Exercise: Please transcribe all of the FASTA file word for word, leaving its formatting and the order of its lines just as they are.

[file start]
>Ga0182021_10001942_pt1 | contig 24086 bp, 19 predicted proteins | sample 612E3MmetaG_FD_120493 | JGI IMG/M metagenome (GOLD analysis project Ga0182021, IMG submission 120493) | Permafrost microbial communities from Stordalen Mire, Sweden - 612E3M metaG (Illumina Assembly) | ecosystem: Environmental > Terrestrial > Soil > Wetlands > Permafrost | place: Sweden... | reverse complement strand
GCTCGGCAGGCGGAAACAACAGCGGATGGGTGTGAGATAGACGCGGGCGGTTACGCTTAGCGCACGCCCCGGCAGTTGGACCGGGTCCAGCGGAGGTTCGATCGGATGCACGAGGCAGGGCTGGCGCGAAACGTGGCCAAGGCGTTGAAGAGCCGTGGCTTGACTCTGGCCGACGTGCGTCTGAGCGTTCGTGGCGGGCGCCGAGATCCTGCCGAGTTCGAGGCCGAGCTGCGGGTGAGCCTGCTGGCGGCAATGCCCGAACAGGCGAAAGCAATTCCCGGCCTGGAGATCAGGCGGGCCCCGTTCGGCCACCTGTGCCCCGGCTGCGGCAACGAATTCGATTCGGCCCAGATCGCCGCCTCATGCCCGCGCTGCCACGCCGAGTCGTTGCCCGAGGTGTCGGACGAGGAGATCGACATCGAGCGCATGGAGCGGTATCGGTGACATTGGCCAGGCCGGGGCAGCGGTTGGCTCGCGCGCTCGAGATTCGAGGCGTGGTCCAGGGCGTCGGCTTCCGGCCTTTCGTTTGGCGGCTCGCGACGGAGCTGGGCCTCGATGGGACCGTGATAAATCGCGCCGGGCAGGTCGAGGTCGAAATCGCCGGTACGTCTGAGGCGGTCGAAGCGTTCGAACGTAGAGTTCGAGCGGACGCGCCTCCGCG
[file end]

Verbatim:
>Ga0182021_10001942_pt1 | contig 24086 bp, 19 predicted proteins | sample 612E3MmetaG_FD_120493 | JGI IMG/M metagenome (GOLD analysis project Ga0182021, IMG submission 120493) | Permafrost microbial communities from Stordalen Mire, Sweden - 612E3M metaG (Illumina Assembly) | ecosystem: Environmental > Terrestrial > Soil > Wetlands > Permafrost | place: Sweden... | reverse complement strand
GCTCGGCAGGCGGAAACAACAGCGGATGGGTGTGAGATAGACGCGGGCGGTTACGCTTAGCGCACGCCCCGGCAGTTGGACCGGGTCCAGCGGAGGTTCGATCGGATGCACGAGGCAGGGCTGGCGCGAAACGTGGCCAAGGCGTTGAAGAGCCGTGGCTTGACTCTGGCCGACGTGCGTCTGAGCGTTCGTGGCGGGCGCCGAGATCCTGCCGAGTTCGAGGCCGAGCTGCGGGTGAGCCTGCTGGCGGCAATGCCCGAACAGGCGAAAGCAATTCCCGGCCTGGAGATCAGGCGGGCCCCGTTCGGCCACCTGTGCCCCGGCTGCGGCAACGAATTCGATTCGGCCCAGATCGCCGCCTCATGCCCGCGCTGCCACGCCGAGTCGTTGCCCGAGGTGTCGGACGAGGAGATCGACATCGAGCGCATGGAGCGGTATCGGTGACATTGGCCAGGCCGGGGCAGCGGTTGGCTCGCGCGCTCGAGATTCGAGGCGTGGTCCAGGGCGTCGGCTTCCGGCCTTTCGTTTGGCGGCTCGCGACGGAGCTGGGCCTCGATGGGACCGTGATAAATCGCGCCGGGCAGGTCGAGGTCGAAATCGCCGGTACGTCTGAGGCGGTCGAAGCGTTCGAACGTAGAGTTCGAGCGGACGCGCCTCCGCG